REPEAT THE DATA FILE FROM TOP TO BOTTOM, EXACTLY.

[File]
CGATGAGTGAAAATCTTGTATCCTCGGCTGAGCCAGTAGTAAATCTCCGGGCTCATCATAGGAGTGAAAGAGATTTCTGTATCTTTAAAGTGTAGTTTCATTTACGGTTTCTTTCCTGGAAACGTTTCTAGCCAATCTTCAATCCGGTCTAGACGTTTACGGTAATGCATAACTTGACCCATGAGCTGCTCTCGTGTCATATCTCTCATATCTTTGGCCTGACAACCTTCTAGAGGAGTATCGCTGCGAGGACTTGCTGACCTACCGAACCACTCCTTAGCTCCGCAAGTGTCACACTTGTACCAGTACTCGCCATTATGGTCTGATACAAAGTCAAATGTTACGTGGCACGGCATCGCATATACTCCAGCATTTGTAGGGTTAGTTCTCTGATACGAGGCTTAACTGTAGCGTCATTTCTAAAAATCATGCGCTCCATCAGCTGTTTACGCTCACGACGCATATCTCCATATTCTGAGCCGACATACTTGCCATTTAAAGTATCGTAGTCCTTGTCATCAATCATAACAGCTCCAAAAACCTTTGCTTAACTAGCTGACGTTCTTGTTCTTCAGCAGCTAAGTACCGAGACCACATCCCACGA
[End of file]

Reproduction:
CGATGAGTGAAAATCTTGTATCCTCGGCTGAGCCAGTAGTAAATCTCCGGGCTCATCATAGGAGTGAAAGAGATTTCTGTATCTTTAAAGTGTAGTTTCATTTACGGTTTCTTTCCTGGAAACGTTTCTAGCCAATCTTCAATCCGGTCTAGACGTTTACGGTAATGCATAACTTGACCCATGAGCTGCTCTCGTGTCATATCTCTCATATCTTTGGCCTGACAACCTTCTAGAGGAGTATCGCTGCGAGGACTTGCTGACCTACCGAACCACTCCTTAGCTCCGCAAGTGTCACACTTGTACCAGTACTCGCCATTATGGTCTGATACAAAGTCAAATGTTACGTGGCACGGCATCGCATATACTCCAGCATTTGTAGGGTTAGTTCTCTGATACGAGGCTTAACTGTAGCGTCATTTCTAAAAATCATGCGCTCCATCAGCTGTTTACGCTCACGACGCATATCTCCATATTCTGAGCCGACATACTTGCCATTTAAAGTATCGTAGTCCTTGTCATCAATCATAACAGCTCCAAAAACCTTTGCTTAACTAGCTGACGTTCTTGTTCTTCAGCAGCTAAGTACCGAGACCACATCCCACGA